Steve, Adam and Wade were in the middle of things as riders got their pedals mounted and bikes set up.Cervélo’s R5ca bike’s frame weighs less than a quart of water.
If you're into bike tech, follow the link to see what goes into this frame. I see that on the Spokes website, the price is listed at $9800.00. If you hurry, you can probably pick up a bargain. Mat is modeling the new Spokes kit, which I think looks great! I'm glad to see they deviated from the trend to black, as it's just too damn hot for Arkansas summers!
Adam keeps the R5ca earthbound.
These guys are all sitting on new Cervelos and they're ready to ride. 26 riders showed up to check out the new bikes.
We rolled out to Two Rivers Park, with a side trip up Fort Roots along the way to see how this fleet climbed. The general consensus was that the bikes excel, though some seemed to be a little underpowered.
The ride route gave us an opportunity to get a pretty good sampling of terrain and road surfaces, including the little climb up Fort Roots and the sometimes bumpy, debris-heavy trails of Two Rivers Park. Whenever we hit open road, somebody would jump from the group, sparking the usual chasers as we checked out the acceleration qualities of the bikes.
This was my ride for the evening, an R3 with Shimano Ultegra and Mavic R-sys wheels.
Oh, yeah, and white bar tape. Very EuroPro.
About the Cervelo R3...
Earlier in the week, I visited with Scott at Spokes and we decided that I would ride a 54cm frame. We did a quick fit, consisting of adjusting the saddle height. After an hour or so on the bike, I was wishing I had checked the reach more closely, as I think the seat was set back a little more than my usual set-up. This isn't a real technical review, as you can get that anywhere, but I'll tell you what I think about the bike. First, I'll say that my front line road bike is my faithful Litespeed Ghisallo, 880grams of titanium frame with great road feel and a plush ride. It is also pretty flexible laterally, resulting in a little feeling of lag when initiating a sprint, even with my meager wattage. That is not the case with the R3, as it feels like all of the power that you put to the pedals gets translated into speed.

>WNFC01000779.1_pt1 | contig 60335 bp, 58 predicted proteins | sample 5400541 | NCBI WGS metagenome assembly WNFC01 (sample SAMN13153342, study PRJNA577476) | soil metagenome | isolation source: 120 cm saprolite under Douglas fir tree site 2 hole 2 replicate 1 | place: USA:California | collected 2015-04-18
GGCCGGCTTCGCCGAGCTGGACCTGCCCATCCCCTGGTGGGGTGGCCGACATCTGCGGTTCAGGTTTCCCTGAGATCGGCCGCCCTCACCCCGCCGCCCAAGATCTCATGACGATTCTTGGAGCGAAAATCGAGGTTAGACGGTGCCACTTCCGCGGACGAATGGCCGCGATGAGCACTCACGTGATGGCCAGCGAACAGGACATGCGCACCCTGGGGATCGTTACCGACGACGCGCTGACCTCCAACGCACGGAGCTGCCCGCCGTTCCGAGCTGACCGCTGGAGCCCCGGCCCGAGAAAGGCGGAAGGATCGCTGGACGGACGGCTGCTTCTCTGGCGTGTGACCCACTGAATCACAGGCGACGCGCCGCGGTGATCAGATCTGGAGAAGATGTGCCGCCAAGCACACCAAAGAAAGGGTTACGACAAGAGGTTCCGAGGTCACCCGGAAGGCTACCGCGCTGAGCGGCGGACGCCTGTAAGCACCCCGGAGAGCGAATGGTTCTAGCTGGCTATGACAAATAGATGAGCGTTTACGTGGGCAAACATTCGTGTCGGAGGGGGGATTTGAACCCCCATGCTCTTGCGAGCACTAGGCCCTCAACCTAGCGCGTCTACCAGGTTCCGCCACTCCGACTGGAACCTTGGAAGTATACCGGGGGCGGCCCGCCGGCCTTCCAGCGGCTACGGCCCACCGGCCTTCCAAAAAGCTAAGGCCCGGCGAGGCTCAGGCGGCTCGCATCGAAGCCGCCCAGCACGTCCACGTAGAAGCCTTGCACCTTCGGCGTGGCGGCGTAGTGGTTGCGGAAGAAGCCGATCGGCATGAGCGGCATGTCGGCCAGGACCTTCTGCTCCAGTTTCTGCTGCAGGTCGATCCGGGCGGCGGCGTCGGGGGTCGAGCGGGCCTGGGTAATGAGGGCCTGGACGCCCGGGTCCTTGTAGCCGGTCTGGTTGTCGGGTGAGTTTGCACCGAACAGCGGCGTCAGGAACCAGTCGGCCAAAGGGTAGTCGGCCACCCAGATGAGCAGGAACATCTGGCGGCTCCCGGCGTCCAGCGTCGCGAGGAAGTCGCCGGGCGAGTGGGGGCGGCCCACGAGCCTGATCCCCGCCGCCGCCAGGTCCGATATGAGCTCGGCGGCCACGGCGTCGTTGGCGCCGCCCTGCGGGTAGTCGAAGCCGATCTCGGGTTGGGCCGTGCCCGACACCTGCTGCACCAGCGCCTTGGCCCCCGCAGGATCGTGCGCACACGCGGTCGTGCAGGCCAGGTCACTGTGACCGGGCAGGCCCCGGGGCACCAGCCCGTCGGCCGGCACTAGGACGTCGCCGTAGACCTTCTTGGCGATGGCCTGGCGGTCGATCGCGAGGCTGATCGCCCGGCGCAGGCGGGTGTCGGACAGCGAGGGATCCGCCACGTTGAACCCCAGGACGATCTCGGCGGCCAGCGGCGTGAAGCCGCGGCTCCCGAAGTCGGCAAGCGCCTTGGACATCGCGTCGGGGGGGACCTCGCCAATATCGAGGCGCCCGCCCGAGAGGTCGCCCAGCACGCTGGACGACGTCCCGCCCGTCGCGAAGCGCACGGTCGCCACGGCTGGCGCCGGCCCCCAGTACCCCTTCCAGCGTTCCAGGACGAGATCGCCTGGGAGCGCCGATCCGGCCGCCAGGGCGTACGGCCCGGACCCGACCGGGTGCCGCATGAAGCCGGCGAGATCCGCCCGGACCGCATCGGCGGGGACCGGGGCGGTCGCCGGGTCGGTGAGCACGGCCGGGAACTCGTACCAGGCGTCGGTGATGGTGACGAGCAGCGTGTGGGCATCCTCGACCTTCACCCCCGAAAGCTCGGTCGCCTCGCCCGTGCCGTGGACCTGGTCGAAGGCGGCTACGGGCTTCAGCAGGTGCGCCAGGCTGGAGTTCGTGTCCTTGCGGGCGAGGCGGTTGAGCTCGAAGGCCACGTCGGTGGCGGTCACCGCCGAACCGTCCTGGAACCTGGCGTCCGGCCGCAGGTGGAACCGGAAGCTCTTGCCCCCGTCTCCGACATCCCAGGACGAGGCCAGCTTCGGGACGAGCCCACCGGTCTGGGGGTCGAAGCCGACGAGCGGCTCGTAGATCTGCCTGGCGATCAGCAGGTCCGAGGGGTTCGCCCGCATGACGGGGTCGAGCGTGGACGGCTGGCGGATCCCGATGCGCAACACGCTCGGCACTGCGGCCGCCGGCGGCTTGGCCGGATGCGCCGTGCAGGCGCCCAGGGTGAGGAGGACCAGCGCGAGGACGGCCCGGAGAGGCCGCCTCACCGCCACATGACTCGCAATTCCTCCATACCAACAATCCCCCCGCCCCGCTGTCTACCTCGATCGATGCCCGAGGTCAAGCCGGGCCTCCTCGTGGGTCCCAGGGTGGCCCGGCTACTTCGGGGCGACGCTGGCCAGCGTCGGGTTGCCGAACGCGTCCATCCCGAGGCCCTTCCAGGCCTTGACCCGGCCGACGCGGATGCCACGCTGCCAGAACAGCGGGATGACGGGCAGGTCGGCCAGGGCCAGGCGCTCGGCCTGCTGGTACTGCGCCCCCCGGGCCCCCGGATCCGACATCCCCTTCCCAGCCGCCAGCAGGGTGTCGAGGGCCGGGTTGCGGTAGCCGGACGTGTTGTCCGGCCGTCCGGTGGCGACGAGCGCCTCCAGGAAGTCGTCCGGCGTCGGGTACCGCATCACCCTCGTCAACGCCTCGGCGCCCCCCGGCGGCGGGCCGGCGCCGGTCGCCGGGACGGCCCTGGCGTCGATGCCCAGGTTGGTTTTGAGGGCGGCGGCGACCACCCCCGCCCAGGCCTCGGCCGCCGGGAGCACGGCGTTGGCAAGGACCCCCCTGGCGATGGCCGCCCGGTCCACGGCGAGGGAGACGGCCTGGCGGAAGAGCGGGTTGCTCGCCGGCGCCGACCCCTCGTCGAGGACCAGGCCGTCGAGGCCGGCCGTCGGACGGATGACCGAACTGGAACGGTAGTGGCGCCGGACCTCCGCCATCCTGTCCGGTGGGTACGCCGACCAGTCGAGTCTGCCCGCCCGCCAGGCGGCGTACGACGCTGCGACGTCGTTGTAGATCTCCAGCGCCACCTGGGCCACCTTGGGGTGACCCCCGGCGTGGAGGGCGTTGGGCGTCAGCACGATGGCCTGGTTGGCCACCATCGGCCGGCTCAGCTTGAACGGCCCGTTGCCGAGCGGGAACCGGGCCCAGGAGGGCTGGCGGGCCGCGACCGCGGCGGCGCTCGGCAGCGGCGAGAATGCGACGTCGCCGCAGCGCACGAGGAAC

The R3 frame is super stiff laterally, and yet it still managed to dampen the road buzz and bumps pretty well, resulting in a responsive feel with a surprisingly comfortable ride. Riders were commenting positively on the climbing ability of the bike but, though I had no complaints, our only climb was 10 minutes into the ride and I couldn't really form much of an opinion. I love the descent down Fort Roots, with its variety of broad, sweeping turns and fairly tight switchbacks, and the R3 carved through them all like it was on rails. I felt I was nowhere near pushing the limits of the bike, but it had a sure, solid feel going through the turns at speed. I ride the DuraAce 7800 group and by comparison, the new Ultegra had the same positive shifting and very impressive braking power, though I wasn't really comfortable with the ergonomics. The top of the hoods felt flat and square and my thumbs seemed to rest in the void between the levers and the body of the shifters. I'm sure that I wouldn't notice after a few rides, and it's possible that those impressions might go away with some tweaking of the bar position and fit. The Mavic R-sys wheels are stiff and really spun up quickly. They got some bad press a couple of years ago when a Velonews staffer experienced a failure during a crit, but, if anything, that got the technology some close scrutiny resulting in a better product. I've had great experience with the Mavic wheels that I've owned in terms of performance and reliability.
When you stomp on the pedals of the R3, it jumps, and one thing that I noticed is that the bike seems to carry speed very well after an acceleration. Once it got going fast, the R3 wanted to keep going fast! It is not a particularly aerodynamic design, so I'll just say that it felt very efficient and leave it at that.
The R3 seems like a capable bike for anything you might want to throw at it. If you want a bike that will be a home on big climbs and crit courses and is still compliant enough for a century ride, consider this machine. There are a lot of fine bikes out there in this class, but I like the style that Cervélo brings to their products.
NOTE: If you missed out on this event, Spokes is bringing the Cervelo demo back on a Saturday in September. The Saturday date will allow more riders to be accomodated. Watch for an announcement on the Spokes site and here.